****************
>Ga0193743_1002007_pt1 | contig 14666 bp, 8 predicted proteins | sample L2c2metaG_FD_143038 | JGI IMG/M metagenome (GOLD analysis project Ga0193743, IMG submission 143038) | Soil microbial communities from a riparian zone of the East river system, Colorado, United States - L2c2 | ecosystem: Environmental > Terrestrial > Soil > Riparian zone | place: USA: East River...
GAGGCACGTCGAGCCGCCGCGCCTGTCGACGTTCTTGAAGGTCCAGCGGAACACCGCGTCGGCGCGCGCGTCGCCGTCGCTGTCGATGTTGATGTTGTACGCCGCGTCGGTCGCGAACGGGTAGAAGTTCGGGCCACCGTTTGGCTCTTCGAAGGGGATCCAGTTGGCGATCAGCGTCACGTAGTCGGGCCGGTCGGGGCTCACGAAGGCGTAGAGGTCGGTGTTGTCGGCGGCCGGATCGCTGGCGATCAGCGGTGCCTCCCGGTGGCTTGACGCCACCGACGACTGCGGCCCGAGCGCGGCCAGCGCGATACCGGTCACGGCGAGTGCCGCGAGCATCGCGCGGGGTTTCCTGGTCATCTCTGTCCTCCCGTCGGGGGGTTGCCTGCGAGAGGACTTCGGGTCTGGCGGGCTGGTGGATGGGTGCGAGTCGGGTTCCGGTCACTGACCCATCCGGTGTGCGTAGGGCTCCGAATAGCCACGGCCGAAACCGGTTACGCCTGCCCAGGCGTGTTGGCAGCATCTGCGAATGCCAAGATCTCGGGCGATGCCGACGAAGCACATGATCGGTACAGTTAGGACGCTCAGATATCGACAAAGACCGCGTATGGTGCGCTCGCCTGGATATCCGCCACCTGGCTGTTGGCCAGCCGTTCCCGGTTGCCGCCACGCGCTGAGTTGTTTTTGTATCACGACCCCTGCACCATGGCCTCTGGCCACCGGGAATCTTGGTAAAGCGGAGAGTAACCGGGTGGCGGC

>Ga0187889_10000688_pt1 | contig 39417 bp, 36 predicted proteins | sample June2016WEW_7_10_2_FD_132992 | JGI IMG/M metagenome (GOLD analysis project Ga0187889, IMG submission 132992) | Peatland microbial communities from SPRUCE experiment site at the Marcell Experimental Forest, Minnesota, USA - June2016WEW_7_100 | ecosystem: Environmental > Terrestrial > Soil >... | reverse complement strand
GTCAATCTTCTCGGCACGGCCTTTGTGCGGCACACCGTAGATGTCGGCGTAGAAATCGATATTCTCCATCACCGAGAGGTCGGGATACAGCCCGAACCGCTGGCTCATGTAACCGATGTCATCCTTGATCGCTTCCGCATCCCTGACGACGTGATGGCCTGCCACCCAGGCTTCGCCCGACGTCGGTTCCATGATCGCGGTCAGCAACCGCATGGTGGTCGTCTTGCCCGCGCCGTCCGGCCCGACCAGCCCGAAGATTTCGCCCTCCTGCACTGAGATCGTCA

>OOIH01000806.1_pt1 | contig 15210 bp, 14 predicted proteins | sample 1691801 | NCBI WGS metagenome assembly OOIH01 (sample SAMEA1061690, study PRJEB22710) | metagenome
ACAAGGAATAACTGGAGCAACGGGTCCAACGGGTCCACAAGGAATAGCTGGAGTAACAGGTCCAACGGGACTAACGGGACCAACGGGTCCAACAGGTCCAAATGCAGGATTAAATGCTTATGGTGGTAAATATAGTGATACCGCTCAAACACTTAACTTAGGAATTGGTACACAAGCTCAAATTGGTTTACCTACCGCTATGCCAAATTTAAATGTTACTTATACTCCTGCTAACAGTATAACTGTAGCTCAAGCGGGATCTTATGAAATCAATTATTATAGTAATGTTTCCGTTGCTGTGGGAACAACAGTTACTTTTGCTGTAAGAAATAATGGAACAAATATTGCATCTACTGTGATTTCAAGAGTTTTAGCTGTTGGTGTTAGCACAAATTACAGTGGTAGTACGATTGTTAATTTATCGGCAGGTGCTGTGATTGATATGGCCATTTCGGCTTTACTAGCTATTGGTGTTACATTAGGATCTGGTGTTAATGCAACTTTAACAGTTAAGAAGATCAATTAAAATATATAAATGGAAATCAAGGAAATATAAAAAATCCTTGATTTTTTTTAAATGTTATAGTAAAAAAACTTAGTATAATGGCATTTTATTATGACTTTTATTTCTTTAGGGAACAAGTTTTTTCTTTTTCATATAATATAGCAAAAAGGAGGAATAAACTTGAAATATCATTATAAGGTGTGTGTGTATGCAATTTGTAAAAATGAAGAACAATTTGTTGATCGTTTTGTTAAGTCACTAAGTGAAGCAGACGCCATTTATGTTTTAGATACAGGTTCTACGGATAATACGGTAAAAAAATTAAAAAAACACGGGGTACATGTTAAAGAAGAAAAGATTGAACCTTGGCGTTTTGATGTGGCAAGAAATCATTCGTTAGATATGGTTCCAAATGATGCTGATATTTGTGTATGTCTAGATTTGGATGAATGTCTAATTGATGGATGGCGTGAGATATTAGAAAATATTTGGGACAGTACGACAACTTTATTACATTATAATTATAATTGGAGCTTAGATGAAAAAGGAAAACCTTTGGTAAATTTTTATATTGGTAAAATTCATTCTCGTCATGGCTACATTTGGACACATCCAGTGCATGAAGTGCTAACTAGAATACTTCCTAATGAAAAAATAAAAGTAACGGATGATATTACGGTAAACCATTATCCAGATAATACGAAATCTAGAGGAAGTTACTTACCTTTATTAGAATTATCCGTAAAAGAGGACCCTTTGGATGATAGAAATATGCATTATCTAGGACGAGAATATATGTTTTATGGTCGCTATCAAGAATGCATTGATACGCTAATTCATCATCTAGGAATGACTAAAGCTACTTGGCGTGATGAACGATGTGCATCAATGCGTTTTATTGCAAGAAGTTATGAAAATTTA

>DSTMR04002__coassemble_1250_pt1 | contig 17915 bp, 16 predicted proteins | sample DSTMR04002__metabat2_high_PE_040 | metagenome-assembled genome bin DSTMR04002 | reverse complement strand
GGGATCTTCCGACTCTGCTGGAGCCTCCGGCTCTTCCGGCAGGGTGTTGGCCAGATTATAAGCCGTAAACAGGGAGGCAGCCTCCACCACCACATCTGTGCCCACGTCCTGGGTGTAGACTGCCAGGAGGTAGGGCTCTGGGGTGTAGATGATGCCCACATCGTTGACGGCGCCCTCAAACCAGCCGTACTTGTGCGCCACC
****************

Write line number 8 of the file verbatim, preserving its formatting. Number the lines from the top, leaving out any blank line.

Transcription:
GGGATCTTCCGACTCTGCTGGAGCCTCCGGCTCTTCCGGCAGGGTGTTGGCCAGATTATAAGCCGTAAACAGGGAGGCAGCCTCCACCACCACATCTGTGCCCACGTCCTGGGTGTAGACTGCCAGGAGGTAGGGCTCTGGGGTGTAGATGATGCCCACATCGTTGACGGCGCCCTCAAACCAGCCGTACTTGTGCGCCACC